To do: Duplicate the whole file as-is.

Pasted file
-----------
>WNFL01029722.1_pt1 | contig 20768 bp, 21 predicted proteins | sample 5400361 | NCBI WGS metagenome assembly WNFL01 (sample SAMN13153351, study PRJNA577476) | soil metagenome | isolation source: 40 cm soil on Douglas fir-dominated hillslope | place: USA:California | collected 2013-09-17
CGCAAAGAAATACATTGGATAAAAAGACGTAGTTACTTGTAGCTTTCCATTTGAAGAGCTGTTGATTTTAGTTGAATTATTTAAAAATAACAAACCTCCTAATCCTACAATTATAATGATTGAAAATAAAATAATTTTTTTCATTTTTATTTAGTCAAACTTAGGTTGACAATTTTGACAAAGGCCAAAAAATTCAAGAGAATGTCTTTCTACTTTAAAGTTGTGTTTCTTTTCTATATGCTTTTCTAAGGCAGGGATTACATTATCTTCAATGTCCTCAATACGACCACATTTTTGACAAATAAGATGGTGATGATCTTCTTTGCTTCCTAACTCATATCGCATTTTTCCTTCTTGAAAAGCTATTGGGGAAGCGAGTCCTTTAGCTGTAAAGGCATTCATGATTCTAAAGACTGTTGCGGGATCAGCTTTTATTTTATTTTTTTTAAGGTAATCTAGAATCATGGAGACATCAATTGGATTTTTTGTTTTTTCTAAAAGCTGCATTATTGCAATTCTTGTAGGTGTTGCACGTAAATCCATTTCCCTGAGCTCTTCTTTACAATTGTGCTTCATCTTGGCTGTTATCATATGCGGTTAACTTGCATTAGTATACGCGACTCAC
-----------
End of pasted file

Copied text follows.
>WNFL01029722.1_pt1 | contig 20768 bp, 21 predicted proteins | sample 5400361 | NCBI WGS metagenome assembly WNFL01 (sample SAMN13153351, study PRJNA577476) | soil metagenome | isolation source: 40 cm soil on Douglas fir-dominated hillslope | place: USA:California | collected 2013-09-17
CGCAAAGAAATACATTGGATAAAAAGACGTAGTTACTTGTAGCTTTCCATTTGAAGAGCTGTTGATTTTAGTTGAATTATTTAAAAATAACAAACCTCCTAATCCTACAATTATAATGATTGAAAATAAAATAATTTTTTTCATTTTTATTTAGTCAAACTTAGGTTGACAATTTTGACAAAGGCCAAAAAATTCAAGAGAATGTCTTTCTACTTTAAAGTTGTGTTTCTTTTCTATATGCTTTTCTAAGGCAGGGATTACATTATCTTCAATGTCCTCAATACGACCACATTTTTGACAAATAAGATGGTGATGATCTTCTTTGCTTCCTAACTCATATCGCATTTTTCCTTCTTGAAAAGCTATTGGGGAAGCGAGTCCTTTAGCTGTAAAGGCATTCATGATTCTAAAGACTGTTGCGGGATCAGCTTTTATTTTATTTTTTTTAAGGTAATCTAGAATCATGGAGACATCAATTGGATTTTTTGTTTTTTCTAAAAGCTGCATTATTGCAATTCTTGTAGGTGTTGCACGTAAATCCATTTCCCTGAGCTCTTCTTTACAATTGTGCTTCATCTTGGCTGTTATCATATGCGGTTAACTTGCATTAGTATACGCGACTCAC